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Downtown Development District of City of New Orleans v. The City of New Orleans

Court of Appeals of Louisiana, Fourth Circuit

May 8, 2019

DOWNTOWN DEVELOPMENT DISTRICT OF THE CITY OF NEW ORLEANS
v.
THE CITY OF NEW ORLEANS AND BEVERLY B. GARIEPY, INDIVIDUALLY AND IN HER CAPACITY AS DIRECTOR OF FINANCE FOR THE CITY OF NEW ORLEANS

          APPEAL FROM CIVIL DISTRICT COURT, ORLEANS PARISH NO. 2018-03901, DIVISION "I-14" Honorable Piper D. Griffin, Judge

          William D. Aaron, Jr. DeWayne L. Williams Anna A. Rainer AARON & GIANNA, PLC COUNSEL FOR PLAINTIFF/APPELLEE

          Kim M. Boyle Alex H. Glaser PHELPS DUNBAR LLP

          Kimberly K. Smith Assistant City Attorney Tanya L. Irvin Assistant City Attorney Cherrell S. Taplin Senior Chief Deputy City Attorney Sunni J. LeBeouf City Attorney COUNSEL FOR DEFENDANTS/APPELLANTS

          Court composed of Judge Roland L. Belsome, Judge Joy Cossich Lobrano, Judge Tiffany G. Chase

          JOY COSSICH LOBRANO JUDGE

         In this ad valorem tax matter, defendants/appellants, the City of New Orleans and Norman White in his official capacity as Director of Finance for the City of New Orleans (collectively the "City"), appeal the August 1, 2018 judgment of the district court, which, in pertinent part, granted a preliminary injunction in favor of plaintiff/appellee, the Downtown Development District of the City of New Orleans ("DDD"), prohibiting the City from withholding certain proceeds of a special ad valorem tax. The DDD answers the appeal herein, seeking reversal of the district court's denial of the DDD's request for writ of mandamus. The City also raises peremptory exceptions of no cause of action and no right of action, as well as a motion for this Court to take judicial notice of certain DDD budget hearing testimony. For the reasons that follow, the judgment of the district court is affirmed, and the exceptions and motion are denied.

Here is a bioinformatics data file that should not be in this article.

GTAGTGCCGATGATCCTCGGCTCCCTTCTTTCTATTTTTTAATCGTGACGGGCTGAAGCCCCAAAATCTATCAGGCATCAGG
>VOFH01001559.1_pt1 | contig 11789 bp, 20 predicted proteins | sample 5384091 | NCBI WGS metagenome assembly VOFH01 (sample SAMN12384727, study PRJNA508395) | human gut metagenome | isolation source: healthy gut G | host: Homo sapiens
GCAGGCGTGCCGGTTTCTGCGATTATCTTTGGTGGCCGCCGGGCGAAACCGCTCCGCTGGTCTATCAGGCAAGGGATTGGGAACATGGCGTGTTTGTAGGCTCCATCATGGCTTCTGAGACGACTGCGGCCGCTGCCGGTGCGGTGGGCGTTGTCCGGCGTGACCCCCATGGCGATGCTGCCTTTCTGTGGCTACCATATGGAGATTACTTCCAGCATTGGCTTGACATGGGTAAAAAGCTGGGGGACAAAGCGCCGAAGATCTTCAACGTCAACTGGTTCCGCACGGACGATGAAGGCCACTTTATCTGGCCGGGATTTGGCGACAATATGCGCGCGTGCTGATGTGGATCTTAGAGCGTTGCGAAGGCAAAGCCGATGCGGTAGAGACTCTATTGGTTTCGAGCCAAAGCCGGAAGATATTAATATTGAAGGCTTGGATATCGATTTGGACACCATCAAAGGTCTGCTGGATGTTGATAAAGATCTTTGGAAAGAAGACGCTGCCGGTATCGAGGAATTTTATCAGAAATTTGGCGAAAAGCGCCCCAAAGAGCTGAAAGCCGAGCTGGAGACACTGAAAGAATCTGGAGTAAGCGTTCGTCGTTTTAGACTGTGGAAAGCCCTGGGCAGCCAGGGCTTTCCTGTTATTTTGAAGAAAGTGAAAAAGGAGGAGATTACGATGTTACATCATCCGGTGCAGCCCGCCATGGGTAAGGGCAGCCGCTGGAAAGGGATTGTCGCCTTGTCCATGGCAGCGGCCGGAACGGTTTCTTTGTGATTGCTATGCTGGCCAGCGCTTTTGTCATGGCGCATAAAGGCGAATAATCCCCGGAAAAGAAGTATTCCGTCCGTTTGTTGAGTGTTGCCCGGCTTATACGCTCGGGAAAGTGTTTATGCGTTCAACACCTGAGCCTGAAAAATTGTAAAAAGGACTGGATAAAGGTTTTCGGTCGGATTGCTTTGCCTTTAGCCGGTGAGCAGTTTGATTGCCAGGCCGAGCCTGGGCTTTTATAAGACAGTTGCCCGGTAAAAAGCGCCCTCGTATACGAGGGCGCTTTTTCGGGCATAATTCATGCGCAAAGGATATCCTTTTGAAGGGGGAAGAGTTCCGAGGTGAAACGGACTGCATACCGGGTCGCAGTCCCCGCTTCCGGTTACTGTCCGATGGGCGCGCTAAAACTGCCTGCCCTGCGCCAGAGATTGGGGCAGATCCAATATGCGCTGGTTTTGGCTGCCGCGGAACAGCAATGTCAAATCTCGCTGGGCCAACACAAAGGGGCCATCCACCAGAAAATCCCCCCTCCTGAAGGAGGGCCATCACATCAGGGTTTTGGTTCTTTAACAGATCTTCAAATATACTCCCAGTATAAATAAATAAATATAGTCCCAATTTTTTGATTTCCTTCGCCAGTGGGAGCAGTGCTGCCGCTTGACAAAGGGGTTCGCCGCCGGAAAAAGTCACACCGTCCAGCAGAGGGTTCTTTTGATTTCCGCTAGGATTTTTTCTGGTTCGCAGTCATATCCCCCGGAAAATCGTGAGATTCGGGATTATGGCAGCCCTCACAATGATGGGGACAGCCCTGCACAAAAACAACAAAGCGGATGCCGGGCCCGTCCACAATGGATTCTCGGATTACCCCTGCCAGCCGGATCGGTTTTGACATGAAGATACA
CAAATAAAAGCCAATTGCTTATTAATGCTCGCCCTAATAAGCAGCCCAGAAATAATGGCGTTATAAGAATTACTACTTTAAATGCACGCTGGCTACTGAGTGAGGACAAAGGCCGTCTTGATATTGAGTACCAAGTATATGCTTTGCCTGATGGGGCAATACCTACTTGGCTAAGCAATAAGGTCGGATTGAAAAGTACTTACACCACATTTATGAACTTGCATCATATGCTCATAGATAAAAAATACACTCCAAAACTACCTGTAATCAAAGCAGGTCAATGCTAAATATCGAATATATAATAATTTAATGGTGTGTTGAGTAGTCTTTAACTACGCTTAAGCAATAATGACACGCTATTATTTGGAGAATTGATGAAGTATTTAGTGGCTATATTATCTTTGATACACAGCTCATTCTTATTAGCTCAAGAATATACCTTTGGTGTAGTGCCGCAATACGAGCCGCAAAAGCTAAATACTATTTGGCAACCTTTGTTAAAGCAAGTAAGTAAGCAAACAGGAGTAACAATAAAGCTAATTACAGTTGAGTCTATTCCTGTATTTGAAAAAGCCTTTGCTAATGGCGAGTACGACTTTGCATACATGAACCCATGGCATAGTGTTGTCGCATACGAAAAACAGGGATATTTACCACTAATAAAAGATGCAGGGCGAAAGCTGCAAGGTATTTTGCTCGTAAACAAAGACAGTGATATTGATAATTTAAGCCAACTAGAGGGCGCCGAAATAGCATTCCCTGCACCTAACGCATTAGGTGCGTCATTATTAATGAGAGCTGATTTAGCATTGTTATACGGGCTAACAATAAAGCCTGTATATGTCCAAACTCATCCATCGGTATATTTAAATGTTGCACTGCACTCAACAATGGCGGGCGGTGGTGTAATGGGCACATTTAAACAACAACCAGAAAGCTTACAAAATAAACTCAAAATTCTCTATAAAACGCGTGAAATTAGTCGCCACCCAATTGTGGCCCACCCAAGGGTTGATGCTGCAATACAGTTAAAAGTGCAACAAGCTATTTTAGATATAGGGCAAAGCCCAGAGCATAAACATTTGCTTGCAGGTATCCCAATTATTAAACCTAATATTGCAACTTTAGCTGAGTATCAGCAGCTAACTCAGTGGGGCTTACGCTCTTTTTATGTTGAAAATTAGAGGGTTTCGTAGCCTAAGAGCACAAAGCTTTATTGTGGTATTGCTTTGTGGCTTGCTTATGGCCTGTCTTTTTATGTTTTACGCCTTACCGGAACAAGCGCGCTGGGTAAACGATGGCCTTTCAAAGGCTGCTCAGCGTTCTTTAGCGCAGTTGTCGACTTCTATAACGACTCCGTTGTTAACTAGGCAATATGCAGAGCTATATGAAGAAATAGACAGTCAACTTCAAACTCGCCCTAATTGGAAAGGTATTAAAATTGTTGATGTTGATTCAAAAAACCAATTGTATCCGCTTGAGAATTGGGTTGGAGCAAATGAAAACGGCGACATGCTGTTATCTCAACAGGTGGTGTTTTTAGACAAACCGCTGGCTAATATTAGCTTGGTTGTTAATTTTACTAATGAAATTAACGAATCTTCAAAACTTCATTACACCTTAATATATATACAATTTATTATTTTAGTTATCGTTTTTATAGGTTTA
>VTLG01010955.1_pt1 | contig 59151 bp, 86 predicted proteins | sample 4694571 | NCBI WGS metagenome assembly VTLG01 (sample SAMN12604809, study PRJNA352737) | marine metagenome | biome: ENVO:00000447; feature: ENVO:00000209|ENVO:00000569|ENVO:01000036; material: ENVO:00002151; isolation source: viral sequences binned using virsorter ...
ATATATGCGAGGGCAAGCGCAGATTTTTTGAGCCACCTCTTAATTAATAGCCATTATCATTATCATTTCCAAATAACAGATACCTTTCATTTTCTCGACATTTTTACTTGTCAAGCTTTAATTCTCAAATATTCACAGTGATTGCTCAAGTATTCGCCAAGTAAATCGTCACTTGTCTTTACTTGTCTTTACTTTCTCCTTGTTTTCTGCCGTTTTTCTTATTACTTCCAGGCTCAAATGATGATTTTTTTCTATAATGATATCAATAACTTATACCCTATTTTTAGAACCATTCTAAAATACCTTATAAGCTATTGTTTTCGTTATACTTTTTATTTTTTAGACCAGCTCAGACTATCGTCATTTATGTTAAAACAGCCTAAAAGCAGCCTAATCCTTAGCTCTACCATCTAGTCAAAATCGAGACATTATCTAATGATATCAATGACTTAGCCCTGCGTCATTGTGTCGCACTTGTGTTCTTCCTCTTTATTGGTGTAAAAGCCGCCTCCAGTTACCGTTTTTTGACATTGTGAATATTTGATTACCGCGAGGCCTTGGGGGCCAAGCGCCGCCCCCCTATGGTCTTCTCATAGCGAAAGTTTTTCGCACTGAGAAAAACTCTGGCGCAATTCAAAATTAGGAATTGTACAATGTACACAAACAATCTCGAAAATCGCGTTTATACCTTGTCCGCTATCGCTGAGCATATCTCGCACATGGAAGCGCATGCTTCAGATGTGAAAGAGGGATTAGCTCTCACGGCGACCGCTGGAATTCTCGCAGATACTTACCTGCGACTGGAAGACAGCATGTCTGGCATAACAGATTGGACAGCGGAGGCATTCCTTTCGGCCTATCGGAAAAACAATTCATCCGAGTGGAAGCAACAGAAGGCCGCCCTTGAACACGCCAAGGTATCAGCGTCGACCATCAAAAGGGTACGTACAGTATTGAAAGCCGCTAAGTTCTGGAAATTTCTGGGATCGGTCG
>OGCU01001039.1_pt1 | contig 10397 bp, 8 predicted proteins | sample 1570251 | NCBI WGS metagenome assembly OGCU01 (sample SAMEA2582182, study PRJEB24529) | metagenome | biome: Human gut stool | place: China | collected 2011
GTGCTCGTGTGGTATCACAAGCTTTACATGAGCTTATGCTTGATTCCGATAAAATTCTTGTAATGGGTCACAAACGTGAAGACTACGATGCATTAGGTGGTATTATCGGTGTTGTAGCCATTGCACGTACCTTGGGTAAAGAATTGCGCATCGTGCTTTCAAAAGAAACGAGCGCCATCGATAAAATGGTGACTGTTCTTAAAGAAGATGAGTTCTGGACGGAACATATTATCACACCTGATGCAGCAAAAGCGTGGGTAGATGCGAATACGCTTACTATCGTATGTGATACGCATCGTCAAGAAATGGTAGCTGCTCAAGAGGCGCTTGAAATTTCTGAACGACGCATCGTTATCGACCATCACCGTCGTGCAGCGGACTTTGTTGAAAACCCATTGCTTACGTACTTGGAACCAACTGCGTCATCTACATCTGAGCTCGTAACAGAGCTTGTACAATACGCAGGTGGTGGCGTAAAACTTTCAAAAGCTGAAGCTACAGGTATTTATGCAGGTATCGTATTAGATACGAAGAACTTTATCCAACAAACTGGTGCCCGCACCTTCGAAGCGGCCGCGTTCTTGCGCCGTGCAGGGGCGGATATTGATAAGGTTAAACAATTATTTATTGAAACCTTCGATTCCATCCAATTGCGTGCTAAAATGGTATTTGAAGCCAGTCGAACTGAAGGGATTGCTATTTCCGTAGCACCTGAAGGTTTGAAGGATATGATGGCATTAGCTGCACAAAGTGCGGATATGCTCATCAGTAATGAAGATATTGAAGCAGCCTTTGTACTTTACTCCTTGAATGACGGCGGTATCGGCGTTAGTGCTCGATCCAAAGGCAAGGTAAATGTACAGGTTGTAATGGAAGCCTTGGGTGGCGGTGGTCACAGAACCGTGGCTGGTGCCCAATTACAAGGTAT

The DDD is a special taxing district, located within the City, [1] which was created effective January 1, 1975, pursuant to La. R.S. 33:2740.3 (its "enabling statute"). The enabling statute authorizes the city council to levy and collect a special ad valorem tax (the "DDD tax") on all taxable real property located in the DDD boundaries to be used for public improvements, facilities, and services within the DDD geographical area.[2] Thus, owners of property within the DDD boundaries are assessed the DDD tax in addition to the regular ad valorem taxes levied on their property. In 2001, pursuant to the enabling statute, a ballot proposition for the continuation of the DDD tax was presented to the voters as follows:

         CITY OF NEW ORLEANS (DOWNTOWN DEVELOPMENT DISTRICT)

         PROPOSITION (TAX CONTINUATION)

SUMMARY: CONTINUED AUTHORITY TO LEVY A NOT EXCEEDING 22.97 MILLS PROPERTY TAX IN THE DOWNTOWN DEVELOPMENT DISTRICT FOR AN ADDITIONAL 25 YEARS, BEGINNING WITH THE YEAR 2005 AND ENDING WITH THE YEAR 2029, FOR PUBLIC IMPROVEMENTS, FACILITIES AND SERVICES, AND DEBT SERVICE ON BONDS OF THE CITY ISSUED FOR CAPITAL IMPROVEMENTS AND FACILITIES WITHIN THE DISTRICT.
Shall the City of New Orleans, State of Louisiana (the "City"), acting through its Council as the governing authority thereof, continue to be authorized to levy a special tax of not exceeding Twenty-Two and Ninety-Seven Hundredths (22.97) mills upon all taxable real property situated within the boundaries of the Downtown Development District of the City of New Orleans (the "District") as defined by La. R.S. 33:2740.3, as amended (the "Act"), for an additional twenty-five (25) years, beginning with the year 2005 and ending with the year 2029, said tax to be for the use and benefit of the District with the proceeds of said tax to be dedicated and used solely for public improvements, facilities and services within the District, and shall the City be further authorized to issue such bonds in a principal amount not exceeding $10, 000, 000, which bonds shall be payable solely from the proceeds of special tax?

         On April 20, 2018, the DDD filed a Petition for Preliminary and Permanent Injunction, Writ of Mandamus, and/or Alternatively, Declaratory Judgment, and Damages, alleging that in or about 2007, the City began withholding money from the net tax receipts due to the DDD, which totaled $393, 207.00 as of December 31, 2016. The DDD alleges that the City illegally withheld these tax proceeds from the DDD in an effort to finance the City's indebtedness to certain state pension funds. According to the DDD, the City is required to pay its obligations to the pension funds from ad valorem taxes due to the City, not from the DDD tax. Rather, the DDD alleges, the enabling statute requires that DDD tax proceeds be used solely and exclusively for the purposes and benefit of the DDD.

         In its petition, the DDD sought preliminary and permanent injunctions prohibiting the City from withholding and/or diverting the proceeds of the DDD tax, for a purpose other than the exclusive benefit of the DDD. The DDD also sought a writ of mandamus ordering the City to immediately direct payment to the DDD of all illegally withheld tax proceeds. Alternatively, the DDD sought a declaratory judgment that the City's actions are unlawful and monetary damages.